Courts Growing Wary of Government's Use of "Secret Evidence" in Deportation Cases

August 3, 1999 12:00 am

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WASHINGTON — For the third time this year, a federal immigration judge has rejected government use of “secret evidence” in deportation proceedings, the American Civil Liberties Union said today.

The latest ruling came on July 30 in the case of Nasser K. Ahmed, a 38-year-old Egyptian man held for more than three years based on evidence that immigration authorities refused to reveal to Ahmed’s lawyers or even disclose privately to the court.

In a 15-page opinion, federal immigration judge Donn Livingston said the use of secret evidence creates a “poisonous atmosphere” and “potential for abuse” by government authorities. After reviewing a great deal of evidence rebutting the government’s case, the judge granted political asylum to Ahmed, agreeing with the ACLU’s argument that he is not a threat to national security and should not be deported.

The ACLU applauded the ruling, saying this decision further demonstrates that the government’s use of secret evidence violates fundamental due process rights.

Ironically, the ACLU said, the Immigration and Naturalization Service has justified its use of secret evidence by claiming that the courts act as an effective safeguard against governmental abuse. But in this case and others, the INS has refused to provide the court — even behind closed doors — with information on the identity and credibility of its sources.

Moreover, the INS has refused to provide the court with a justification for keeping the evidence secret. Indeed, a “persistent concern of the court,” Judge Livingston said in his opinion, was that much of the government’s so-called classified information could have been gathered from non-confidential sources, thus allowing Ahmed to confront the evidence against him.

Louis M. Bograd, an ACLU staff attorney who worked on the case, agreed. “Forcing people to defend themselves against secret charges is truly Kafkaesque,” he said.

Recently, in two separate but similar deportation cases, immigration judges in Detroit and New Jersey ultimately found the government’s secret evidence unconvincing and ordered the release of the Arab men under detention. In the New Jersey case, as in Ahmed’s, immigration officials declined to answer questions about secret evidence during confidential meetings with the court, Bograd said.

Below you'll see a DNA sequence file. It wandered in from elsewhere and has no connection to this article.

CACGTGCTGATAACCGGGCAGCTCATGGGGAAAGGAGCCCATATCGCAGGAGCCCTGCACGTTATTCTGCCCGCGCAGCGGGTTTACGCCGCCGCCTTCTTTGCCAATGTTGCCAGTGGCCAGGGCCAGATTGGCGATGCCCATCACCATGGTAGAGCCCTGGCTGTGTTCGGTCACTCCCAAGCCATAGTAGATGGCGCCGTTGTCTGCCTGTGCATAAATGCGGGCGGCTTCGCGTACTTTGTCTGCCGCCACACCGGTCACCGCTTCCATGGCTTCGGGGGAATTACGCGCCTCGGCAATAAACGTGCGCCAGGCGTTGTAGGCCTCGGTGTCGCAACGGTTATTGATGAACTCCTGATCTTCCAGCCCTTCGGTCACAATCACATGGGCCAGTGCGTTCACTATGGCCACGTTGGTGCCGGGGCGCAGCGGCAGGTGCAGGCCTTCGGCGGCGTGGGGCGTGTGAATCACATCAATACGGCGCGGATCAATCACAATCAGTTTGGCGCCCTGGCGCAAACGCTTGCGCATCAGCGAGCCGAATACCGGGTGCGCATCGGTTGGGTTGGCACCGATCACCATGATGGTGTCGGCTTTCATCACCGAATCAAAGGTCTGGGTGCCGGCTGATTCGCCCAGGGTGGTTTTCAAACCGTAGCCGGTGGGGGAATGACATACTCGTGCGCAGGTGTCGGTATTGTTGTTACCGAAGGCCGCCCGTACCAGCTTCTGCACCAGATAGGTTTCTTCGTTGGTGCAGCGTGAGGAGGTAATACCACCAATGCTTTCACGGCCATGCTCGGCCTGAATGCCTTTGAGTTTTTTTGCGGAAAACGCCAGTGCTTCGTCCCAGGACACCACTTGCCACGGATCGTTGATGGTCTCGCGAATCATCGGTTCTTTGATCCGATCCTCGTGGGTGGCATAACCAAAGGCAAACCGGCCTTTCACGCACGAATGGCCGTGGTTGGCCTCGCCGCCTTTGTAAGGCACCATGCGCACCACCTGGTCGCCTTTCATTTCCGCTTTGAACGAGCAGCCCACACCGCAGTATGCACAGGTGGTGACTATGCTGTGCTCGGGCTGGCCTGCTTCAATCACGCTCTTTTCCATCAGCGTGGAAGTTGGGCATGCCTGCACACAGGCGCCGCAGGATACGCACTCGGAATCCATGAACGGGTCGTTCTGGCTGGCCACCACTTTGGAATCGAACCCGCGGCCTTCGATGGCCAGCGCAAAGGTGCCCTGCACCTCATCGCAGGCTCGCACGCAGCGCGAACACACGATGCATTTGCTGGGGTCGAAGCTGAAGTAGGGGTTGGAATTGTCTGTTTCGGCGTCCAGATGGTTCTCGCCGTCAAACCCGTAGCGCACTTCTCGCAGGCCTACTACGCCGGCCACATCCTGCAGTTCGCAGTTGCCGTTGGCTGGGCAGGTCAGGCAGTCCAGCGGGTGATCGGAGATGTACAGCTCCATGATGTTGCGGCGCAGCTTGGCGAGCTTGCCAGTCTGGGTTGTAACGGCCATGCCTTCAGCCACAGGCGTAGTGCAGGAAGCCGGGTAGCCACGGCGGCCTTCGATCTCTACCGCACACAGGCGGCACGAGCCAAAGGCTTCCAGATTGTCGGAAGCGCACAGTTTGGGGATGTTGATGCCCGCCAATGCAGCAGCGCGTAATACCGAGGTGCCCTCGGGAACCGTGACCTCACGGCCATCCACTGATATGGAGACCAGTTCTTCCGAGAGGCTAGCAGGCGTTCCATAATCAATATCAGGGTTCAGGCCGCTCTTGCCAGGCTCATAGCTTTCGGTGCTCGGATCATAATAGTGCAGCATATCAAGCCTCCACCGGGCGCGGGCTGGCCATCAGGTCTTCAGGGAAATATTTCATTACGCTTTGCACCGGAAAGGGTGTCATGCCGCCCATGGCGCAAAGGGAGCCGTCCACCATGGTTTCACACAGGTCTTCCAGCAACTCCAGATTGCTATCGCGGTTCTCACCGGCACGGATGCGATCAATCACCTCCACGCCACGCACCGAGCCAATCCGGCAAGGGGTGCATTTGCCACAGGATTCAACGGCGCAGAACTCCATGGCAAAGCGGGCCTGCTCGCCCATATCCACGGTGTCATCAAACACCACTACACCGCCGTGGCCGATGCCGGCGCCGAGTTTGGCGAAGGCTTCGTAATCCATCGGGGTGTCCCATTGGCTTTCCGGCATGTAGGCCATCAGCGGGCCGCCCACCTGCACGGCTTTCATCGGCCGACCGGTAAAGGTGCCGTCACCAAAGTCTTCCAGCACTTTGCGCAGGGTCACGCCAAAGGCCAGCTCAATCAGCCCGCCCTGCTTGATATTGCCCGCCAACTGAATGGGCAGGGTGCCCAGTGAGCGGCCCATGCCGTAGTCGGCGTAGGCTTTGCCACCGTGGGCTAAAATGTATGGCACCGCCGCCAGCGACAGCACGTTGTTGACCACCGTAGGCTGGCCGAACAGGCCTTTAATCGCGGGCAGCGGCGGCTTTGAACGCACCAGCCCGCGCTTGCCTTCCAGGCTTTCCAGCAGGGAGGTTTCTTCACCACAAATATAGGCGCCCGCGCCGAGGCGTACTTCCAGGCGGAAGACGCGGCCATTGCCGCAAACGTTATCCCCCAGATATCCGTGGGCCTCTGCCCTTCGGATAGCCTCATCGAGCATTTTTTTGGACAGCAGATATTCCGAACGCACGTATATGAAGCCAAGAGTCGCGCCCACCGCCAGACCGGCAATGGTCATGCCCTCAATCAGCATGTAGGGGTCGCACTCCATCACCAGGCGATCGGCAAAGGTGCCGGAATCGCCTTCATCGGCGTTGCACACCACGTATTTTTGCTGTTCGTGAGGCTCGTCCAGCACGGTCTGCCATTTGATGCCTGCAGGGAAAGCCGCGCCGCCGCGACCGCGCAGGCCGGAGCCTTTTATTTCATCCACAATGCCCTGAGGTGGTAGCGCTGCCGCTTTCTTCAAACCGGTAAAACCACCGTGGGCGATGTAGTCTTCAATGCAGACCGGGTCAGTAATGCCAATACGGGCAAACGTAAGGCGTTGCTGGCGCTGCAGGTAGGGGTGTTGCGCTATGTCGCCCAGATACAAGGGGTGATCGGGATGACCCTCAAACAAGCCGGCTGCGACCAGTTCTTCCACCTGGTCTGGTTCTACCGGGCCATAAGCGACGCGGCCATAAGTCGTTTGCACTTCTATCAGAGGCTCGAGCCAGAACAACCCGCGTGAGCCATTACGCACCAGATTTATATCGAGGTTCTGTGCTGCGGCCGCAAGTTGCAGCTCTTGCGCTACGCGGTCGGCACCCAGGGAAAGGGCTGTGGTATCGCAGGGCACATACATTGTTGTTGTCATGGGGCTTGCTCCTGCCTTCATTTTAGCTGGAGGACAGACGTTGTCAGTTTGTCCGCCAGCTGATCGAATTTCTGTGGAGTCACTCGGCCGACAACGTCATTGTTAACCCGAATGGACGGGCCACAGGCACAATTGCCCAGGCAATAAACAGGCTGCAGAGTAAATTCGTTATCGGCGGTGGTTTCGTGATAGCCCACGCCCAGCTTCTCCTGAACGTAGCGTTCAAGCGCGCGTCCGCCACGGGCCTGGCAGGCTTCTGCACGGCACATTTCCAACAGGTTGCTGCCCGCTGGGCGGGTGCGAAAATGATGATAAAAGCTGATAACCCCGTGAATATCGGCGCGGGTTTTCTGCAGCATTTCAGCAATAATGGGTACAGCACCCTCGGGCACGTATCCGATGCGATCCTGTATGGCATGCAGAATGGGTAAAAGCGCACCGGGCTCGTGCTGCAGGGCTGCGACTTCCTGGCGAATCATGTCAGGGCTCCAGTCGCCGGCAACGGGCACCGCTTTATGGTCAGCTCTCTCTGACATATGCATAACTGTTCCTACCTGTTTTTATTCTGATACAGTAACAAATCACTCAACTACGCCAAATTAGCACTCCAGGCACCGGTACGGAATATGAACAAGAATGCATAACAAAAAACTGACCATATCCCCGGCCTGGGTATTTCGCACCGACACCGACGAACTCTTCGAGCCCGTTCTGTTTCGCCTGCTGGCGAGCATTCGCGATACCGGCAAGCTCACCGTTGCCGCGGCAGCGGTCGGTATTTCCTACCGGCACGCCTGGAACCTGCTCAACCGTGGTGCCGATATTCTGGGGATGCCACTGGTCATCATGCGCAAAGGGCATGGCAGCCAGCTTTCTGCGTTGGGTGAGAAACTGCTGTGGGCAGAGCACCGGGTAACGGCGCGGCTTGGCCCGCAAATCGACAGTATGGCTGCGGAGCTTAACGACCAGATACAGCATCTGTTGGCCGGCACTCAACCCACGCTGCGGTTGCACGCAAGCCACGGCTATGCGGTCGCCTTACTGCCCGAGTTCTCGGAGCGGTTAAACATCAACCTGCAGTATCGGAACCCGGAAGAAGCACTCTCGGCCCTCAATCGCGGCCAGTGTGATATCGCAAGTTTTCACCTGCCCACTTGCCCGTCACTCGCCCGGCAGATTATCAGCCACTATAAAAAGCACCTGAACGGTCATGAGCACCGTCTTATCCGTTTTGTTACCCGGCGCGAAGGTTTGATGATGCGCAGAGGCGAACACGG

A recent decision by a federal court in Virginia “sums up the situation aptly,” Judge Livingston said in his ruling, citing that court’s opinion that the use of secret evidence “is an obnoxious practice, so unfair that in any ordinary litigation context, its unconstitutionality is manifest.”

The use of secret evidence has risen dramatically in recent years, the ACLU said. Currently, more than two dozen individuals around the country — all of them Arabs — are being detained by the INS on the basis of secret evidence.

“During the Red Scare of the 1950’s, people from Communist countries found themselves being deported based on secret evidence,” Bograd said. “With today’s terrorism hysteria, it’s people from Arab countries. The question people should be asking themselves is, who will it be tomorrow?”

Ahmed, a resident of Brooklyn and father of three, has been held in custody longer than any other person facing secret evidence charges, despite the fact that he has never been implicated or charged in any acts of terrorism.

He was serving as a court-appointed translator and paralegal to Sheik Omar Abdel-Rahman, the Muslim cleric convicted of plotting terrorists acts, when INS officials arrested him in 1996. Ahmed had also attended a mosque in Brooklyn where the Sheik gave occasional lectures and sermons.

Shortly after Judge Livingston granted Ahmed’s freedom, the government secured a temporary stay blocking his release. A ruling on the stay is pending.

In addition to its legal work on the issue of secret evidence, the ACLU is part of an effort to fix three 1996 laws that have already deprived thousands of immigrants of their civil and constitutional rights.

The campaign — Fix ’96: Restore America’s Tradition as a Nation of Immigrants and a Nation of Just Laws — was launched at a July 28 news conference by a diverse collection of national organizations. In addition to the ACLU, groups that have endorsed the campaign initiated by the National Immigration Forum include the U.S. Catholic Conference, the Leadership Conference on Civil Rights, the Anti-Defamation League and dozens of others.

Further information about the campaign can be found on the ACLU’s Freedom Network Website at /features/fix96.html.

The principal attorneys in the Ahmed case are Louis M. Bograd of the ACLU; David Cole, a Professor at Georgetown University Law Center; and Abdeen Jabara and Lawrence W. Schilling, attorneys in private practice in New York.

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